Decades ago, nuclear safety drills were common practice throughout the United States.  “Duck and cover” taught an entire generation of Americans to fear the possibility of a death by nuclear weapon, and potentially with good reason, as the United States and Soviet Union raced one another to produce ever larger stockpiles of the most powerful weapons ever created by man.  While the drills themselves likely wouldn’t have dramatically increased survival rates if a nuke were to detonate nearby, the experiences informed Americans who would one day grow up and take the reigns of their country – Americans who now find themselves in positions of authority in both the private and public sectors.

Perhaps it’s because of those years of fear that the United States now has a broad missile defense network composed of two primary schools of thought, and why today’s children don’t have to spend any of their day cowering beneath a desk.  Although the number of nuclear weapons in the world hasn’t decreased by much (if at all), and the number of nations that possess them has grown, we’ve come to expect our government and military to provide us with an invisible but capable shield, meant to deter a potential aggressor from ever pushing the button, then, god willing, we expect an inbound missile to be stopped before it reaches U.S. soil, were it ever to come to that.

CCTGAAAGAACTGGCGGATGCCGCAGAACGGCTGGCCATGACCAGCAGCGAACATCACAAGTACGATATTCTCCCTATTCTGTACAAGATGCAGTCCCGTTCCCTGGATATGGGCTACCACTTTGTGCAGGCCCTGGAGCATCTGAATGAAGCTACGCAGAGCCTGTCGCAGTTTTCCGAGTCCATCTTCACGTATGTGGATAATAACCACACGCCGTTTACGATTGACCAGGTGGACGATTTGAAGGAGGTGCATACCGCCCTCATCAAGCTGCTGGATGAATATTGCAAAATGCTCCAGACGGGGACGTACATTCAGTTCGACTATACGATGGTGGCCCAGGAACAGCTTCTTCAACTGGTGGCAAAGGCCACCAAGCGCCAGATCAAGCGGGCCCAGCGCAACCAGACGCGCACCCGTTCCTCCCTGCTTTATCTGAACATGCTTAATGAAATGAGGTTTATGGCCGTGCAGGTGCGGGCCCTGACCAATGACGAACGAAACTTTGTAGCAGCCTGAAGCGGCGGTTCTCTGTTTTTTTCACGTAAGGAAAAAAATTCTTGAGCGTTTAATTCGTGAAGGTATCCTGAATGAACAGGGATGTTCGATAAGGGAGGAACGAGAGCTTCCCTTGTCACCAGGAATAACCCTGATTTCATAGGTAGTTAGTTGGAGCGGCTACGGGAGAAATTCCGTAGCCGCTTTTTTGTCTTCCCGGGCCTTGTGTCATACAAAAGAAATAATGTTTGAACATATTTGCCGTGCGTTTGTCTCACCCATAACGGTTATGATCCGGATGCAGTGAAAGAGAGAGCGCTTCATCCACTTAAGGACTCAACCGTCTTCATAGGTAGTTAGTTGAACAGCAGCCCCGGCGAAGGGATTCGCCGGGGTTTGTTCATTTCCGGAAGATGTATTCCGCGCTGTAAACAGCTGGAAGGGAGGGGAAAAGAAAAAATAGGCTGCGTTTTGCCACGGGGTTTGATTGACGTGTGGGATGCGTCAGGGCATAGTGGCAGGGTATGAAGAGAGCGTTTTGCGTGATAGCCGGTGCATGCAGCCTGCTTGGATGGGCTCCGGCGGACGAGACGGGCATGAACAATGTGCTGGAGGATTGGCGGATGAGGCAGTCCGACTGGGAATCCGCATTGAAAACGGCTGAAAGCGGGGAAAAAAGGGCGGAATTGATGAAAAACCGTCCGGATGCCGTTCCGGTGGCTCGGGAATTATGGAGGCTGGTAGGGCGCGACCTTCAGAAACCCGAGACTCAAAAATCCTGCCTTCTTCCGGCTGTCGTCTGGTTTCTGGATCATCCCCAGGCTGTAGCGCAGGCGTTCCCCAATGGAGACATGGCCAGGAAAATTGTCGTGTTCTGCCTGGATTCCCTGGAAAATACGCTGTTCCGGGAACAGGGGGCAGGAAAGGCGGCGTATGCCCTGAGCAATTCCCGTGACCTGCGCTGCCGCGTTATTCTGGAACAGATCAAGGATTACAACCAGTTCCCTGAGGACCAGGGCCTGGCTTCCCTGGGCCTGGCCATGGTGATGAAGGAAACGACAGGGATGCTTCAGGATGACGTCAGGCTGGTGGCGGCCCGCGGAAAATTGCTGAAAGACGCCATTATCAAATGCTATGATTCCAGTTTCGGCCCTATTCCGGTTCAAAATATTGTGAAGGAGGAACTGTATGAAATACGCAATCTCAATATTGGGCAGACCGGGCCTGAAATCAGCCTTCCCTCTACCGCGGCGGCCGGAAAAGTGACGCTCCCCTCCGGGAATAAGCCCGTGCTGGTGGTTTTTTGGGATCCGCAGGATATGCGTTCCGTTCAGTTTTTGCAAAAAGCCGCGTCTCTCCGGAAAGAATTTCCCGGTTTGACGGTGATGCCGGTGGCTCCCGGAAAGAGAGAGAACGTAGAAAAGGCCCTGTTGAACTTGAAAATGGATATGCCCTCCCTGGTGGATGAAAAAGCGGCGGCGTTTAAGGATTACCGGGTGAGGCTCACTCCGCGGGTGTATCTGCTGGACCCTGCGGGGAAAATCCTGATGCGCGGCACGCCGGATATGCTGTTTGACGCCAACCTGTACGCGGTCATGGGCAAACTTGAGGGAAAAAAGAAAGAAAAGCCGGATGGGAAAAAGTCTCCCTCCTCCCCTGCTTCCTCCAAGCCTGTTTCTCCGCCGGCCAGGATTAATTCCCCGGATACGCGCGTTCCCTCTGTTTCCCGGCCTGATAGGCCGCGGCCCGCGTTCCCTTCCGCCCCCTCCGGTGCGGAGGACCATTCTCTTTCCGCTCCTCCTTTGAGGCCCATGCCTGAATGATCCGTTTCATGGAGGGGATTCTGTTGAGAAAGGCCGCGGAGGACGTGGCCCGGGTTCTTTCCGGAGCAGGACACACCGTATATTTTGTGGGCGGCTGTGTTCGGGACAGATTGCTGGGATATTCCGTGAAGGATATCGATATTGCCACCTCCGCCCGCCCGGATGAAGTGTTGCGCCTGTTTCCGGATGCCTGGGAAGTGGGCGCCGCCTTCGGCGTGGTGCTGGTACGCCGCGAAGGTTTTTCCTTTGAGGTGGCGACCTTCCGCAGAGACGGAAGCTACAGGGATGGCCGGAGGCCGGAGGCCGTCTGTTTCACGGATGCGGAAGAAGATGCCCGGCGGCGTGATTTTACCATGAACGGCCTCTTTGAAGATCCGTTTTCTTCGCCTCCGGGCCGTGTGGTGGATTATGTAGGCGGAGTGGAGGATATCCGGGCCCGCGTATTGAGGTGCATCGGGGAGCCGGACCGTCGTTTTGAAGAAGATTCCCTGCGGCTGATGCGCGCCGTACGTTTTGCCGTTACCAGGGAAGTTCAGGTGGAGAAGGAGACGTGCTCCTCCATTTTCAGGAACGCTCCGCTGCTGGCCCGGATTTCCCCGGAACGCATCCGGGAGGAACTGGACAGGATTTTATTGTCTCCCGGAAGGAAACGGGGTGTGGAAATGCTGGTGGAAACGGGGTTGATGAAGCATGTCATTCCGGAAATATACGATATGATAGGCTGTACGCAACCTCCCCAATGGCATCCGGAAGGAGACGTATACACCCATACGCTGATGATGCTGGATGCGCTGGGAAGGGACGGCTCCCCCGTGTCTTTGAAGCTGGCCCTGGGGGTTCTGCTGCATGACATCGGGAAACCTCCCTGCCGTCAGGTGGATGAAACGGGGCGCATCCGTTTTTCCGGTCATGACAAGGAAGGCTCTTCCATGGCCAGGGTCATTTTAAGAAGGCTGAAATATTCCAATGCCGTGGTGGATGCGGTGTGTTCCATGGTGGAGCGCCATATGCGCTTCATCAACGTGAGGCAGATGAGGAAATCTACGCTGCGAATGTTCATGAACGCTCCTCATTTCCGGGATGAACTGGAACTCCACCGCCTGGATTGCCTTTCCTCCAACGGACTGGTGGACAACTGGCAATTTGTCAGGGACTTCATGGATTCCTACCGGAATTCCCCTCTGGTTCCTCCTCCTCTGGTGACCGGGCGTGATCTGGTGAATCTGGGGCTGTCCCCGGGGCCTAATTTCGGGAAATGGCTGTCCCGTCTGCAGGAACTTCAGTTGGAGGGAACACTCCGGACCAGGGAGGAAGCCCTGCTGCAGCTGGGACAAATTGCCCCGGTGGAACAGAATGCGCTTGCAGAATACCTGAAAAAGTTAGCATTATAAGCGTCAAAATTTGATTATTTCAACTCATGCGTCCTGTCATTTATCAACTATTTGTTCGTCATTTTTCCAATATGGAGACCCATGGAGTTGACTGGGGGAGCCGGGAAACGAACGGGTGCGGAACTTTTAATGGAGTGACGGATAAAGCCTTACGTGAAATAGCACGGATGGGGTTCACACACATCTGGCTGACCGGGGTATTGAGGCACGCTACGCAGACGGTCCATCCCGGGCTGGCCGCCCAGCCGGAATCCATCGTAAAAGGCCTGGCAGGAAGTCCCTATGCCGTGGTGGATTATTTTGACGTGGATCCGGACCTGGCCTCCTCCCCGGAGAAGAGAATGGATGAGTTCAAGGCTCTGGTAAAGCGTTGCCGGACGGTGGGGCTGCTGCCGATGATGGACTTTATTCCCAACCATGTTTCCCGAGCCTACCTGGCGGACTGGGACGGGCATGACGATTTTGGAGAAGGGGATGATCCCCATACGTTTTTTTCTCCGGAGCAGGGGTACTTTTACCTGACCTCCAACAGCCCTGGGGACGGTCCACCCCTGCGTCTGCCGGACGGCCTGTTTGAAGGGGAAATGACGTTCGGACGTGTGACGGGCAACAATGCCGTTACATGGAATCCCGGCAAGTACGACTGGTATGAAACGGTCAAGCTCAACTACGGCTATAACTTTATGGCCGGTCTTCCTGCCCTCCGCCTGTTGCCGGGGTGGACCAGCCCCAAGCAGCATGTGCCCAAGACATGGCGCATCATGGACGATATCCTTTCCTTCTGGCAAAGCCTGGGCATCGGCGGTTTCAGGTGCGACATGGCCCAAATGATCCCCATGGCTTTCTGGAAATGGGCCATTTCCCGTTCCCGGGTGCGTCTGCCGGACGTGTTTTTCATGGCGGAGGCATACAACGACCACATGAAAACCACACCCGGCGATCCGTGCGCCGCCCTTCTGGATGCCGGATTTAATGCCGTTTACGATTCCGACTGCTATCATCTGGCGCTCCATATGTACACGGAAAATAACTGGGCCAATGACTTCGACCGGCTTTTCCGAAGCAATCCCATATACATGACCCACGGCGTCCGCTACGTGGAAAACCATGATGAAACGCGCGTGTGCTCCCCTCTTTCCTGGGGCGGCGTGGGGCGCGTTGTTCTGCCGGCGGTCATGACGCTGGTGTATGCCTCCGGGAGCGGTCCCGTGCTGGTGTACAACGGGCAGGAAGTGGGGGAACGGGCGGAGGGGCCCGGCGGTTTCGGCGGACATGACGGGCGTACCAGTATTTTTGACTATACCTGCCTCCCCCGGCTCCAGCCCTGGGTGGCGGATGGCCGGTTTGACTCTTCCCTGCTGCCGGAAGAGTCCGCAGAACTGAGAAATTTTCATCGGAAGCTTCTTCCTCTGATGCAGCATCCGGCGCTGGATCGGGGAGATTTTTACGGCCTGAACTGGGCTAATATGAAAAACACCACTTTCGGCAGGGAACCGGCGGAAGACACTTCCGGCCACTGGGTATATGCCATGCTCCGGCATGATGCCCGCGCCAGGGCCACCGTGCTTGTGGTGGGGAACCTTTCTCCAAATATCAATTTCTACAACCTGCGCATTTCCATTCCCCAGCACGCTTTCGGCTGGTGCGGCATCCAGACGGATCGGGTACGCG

Therein lies the two methodologies employed by the U.S. government’s efforts to prevent a nuke from ever reaching those American school children: the first is mutually assured destruction, the second is the Ground-based Midcourse Defense system, or GMD.

Mutually assured destruction is nothing but a fancy way of saying that launching nuclear weapons at the United States will result in us raining hellfire back down on your nation as well.  The way the words roll off the tongue does little to betray the playground psychology employed in its design – but the logic holds none the less.  Mutually assured destruction has successfully held the world’s other superpowers at bay from using their own nuclear weapons since their inception, and likely will continue to serve as our primary means of nuclear defense against nations like Russia for some time to come.